If I stay overnight, I get a room at the Amherst Inn, which was built during her lifetime directly across the street from her home, and gives a view to the corner room, with windows facing south and west —Her Room, the nucleus of the atom, where she found the freedom and solitude for her tremendous creative output.

As a fundraiser, the museum makes her room available for one hour at a time to scholars and poets, so I happily took advantage of the offer a couple of years ago. The resulting poem “In Her Chamber” and another Dickinson inspired poem “Noon in a Corner Café: the Sign” appeared on line at Interim: Poetry and Poetics [bottom of page]. Each is included in my most recent book: One Less River. –Terry Blackhawk, May, 2020

The Dickinson Homestead, photo by Terry Blackhawk

Grave marker for Emily Dickinson and her sister Lavinia beside her. Photo by Terry Blackhawk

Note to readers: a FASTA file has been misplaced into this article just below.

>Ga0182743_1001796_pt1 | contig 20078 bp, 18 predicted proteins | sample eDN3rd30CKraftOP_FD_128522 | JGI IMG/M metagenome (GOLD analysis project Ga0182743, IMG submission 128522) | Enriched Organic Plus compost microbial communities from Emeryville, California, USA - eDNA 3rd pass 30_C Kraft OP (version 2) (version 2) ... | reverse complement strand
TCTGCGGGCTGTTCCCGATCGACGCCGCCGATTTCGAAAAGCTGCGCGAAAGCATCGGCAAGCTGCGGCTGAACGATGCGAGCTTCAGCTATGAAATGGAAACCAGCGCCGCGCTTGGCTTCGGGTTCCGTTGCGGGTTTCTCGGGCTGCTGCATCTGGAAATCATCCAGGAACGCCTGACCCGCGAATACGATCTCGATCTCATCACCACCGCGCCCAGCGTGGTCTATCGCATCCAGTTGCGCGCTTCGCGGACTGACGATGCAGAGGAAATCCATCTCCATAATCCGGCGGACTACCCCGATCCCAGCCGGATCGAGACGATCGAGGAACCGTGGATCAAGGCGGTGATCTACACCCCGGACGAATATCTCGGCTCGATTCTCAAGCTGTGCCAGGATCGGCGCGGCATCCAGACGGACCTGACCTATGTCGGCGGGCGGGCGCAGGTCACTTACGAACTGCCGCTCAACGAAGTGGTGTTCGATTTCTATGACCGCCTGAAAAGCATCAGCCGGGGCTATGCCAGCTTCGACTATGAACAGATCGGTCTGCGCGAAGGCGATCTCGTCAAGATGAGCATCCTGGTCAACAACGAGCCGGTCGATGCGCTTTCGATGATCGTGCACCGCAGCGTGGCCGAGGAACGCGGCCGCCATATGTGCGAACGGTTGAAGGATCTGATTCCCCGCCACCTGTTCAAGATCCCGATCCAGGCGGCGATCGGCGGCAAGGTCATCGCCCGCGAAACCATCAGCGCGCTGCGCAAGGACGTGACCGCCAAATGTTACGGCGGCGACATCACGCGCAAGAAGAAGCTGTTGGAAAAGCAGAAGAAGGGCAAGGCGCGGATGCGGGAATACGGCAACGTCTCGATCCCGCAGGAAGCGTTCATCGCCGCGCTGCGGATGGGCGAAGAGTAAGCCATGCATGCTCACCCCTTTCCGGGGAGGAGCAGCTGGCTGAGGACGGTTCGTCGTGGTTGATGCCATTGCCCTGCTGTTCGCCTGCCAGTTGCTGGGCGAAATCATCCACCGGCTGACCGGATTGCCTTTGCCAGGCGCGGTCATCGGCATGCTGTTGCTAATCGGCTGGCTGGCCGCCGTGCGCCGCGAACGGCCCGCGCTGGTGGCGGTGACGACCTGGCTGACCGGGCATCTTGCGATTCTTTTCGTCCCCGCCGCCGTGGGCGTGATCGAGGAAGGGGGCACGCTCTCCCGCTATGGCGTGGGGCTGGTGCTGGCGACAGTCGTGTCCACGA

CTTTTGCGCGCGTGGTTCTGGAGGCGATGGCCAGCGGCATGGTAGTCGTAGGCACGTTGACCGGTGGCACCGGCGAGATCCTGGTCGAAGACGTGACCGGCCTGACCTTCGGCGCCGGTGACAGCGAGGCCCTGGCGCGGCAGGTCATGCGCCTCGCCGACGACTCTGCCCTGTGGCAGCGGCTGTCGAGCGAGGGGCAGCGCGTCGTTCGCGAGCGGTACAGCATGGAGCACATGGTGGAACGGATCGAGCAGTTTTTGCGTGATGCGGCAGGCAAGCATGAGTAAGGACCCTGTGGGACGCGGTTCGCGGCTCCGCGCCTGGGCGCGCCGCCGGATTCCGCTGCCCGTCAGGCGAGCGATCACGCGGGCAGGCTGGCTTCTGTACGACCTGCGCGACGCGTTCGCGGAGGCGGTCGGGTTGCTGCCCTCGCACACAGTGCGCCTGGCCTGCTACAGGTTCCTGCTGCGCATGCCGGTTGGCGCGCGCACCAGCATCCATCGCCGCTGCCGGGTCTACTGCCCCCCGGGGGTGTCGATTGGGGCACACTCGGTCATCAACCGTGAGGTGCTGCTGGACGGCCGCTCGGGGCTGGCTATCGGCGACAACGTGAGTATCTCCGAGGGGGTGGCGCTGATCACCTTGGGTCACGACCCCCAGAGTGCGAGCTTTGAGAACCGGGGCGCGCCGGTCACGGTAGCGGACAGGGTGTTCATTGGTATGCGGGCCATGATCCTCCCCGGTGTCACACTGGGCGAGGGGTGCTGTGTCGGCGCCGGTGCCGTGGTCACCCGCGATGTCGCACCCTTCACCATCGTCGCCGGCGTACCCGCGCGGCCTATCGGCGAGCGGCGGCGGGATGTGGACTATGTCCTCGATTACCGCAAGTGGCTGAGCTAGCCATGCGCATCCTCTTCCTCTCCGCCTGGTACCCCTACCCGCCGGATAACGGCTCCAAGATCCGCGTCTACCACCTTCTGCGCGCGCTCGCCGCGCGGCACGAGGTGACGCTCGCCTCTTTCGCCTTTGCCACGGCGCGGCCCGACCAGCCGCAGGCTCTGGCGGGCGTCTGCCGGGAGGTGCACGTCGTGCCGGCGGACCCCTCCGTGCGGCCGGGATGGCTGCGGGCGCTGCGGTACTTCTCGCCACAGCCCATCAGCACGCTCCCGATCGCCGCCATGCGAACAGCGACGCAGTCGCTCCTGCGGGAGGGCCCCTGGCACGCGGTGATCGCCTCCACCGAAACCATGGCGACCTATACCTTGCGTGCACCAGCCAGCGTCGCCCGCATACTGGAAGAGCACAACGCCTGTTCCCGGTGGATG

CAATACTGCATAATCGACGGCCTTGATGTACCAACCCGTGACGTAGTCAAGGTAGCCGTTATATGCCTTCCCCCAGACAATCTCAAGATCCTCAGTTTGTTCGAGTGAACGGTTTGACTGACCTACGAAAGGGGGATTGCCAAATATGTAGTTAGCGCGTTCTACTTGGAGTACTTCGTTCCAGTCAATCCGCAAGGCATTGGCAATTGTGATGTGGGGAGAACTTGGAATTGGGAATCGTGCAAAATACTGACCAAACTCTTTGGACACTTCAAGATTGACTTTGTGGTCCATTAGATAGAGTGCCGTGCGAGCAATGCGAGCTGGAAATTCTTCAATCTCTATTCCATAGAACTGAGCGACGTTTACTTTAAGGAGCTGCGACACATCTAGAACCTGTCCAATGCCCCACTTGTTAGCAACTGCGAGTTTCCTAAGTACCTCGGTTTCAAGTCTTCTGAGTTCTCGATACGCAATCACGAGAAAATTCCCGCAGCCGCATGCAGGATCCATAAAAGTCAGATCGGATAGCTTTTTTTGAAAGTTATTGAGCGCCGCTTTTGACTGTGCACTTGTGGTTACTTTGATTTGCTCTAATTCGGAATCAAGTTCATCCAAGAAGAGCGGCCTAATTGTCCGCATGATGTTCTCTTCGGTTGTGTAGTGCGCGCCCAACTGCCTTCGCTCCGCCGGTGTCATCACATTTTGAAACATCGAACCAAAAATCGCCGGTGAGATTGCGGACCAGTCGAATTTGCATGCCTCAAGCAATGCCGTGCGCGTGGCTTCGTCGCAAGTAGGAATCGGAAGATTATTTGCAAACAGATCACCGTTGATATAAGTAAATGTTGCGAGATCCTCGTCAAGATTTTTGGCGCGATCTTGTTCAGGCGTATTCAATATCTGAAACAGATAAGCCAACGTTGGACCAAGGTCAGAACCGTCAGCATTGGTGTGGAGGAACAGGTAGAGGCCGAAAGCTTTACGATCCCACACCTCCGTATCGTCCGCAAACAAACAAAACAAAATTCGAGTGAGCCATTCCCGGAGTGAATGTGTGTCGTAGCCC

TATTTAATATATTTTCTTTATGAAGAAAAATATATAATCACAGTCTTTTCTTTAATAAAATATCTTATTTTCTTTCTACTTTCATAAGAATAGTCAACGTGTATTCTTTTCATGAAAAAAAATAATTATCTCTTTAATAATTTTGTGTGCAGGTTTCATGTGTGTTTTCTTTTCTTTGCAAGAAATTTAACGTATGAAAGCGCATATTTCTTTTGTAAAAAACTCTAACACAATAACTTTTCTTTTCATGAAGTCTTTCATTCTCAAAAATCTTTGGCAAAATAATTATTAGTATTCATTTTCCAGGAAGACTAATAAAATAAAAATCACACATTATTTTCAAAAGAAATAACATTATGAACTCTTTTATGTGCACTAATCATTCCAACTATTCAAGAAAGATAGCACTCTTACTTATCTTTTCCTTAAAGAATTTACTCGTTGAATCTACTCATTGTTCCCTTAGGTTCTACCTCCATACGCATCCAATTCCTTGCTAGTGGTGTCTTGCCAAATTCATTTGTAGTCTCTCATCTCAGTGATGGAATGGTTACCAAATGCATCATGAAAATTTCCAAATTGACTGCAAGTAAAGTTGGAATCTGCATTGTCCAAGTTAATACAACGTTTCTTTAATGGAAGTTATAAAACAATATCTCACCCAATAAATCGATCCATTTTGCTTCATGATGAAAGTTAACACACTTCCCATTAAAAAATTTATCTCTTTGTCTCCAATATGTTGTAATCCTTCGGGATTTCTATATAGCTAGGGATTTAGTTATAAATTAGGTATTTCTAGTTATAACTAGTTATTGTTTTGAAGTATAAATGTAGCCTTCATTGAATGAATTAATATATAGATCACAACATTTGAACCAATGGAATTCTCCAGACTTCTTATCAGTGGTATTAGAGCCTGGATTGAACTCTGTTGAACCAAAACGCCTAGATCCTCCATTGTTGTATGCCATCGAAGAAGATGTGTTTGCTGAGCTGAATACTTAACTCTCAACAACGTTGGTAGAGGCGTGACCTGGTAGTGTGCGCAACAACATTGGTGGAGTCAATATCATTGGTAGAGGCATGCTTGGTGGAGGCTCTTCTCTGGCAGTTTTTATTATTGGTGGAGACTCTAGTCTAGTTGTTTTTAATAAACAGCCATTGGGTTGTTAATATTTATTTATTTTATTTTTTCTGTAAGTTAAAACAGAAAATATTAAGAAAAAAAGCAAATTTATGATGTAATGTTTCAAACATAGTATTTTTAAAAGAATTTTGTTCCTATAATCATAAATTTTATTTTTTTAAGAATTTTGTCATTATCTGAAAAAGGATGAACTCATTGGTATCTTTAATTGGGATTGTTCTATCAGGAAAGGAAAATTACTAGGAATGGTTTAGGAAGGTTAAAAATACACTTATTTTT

Terry’s poem She Awakens in a Town by the Sea featured recently on Verse Daily.


Author’s photo by Elayne Gross Photography.

Terry Blackhawk, Founder and Executive Director Emerita of InsideOut Literary Arts Project (iO), is the author of Escape Artist, winner of the John Ciardi Prize, The Light Between, and six other books of poetry. She is co-editor with Peter Markus of To Light a Fire: Twenty Years with the InsideOut Literary Arts Project, a collection of essays by iO poets-in-residence. She was twice named Michigan Creative Writing Teacher of the Year and received the Michigan Governors’ Award for Arts Education. Blackhawk received the Pablo Neruda Poetry Prize from Nimrod International and is a Kresge Arts in Detroit Literary Fellow. Her poems have appeared in numerous journals and anthologies and on line at Poetry Daily, Verse Daily and elsewhere. Her most recent poetry collection is; One Last River, (Mayapple Press 2019). Read an interview with Terry at First Person Plural.

Overheard among the Arthropods, based on the poem with the same title by Terry Blackhawk, navigates the passage of time, changing physical features, and mysteries of identity (both hidden and exposed). Claymation, puppetry, live-action footage and watery sounds invite viewers to listen in on this conversation between hermit crabs on themes of shells and shifting.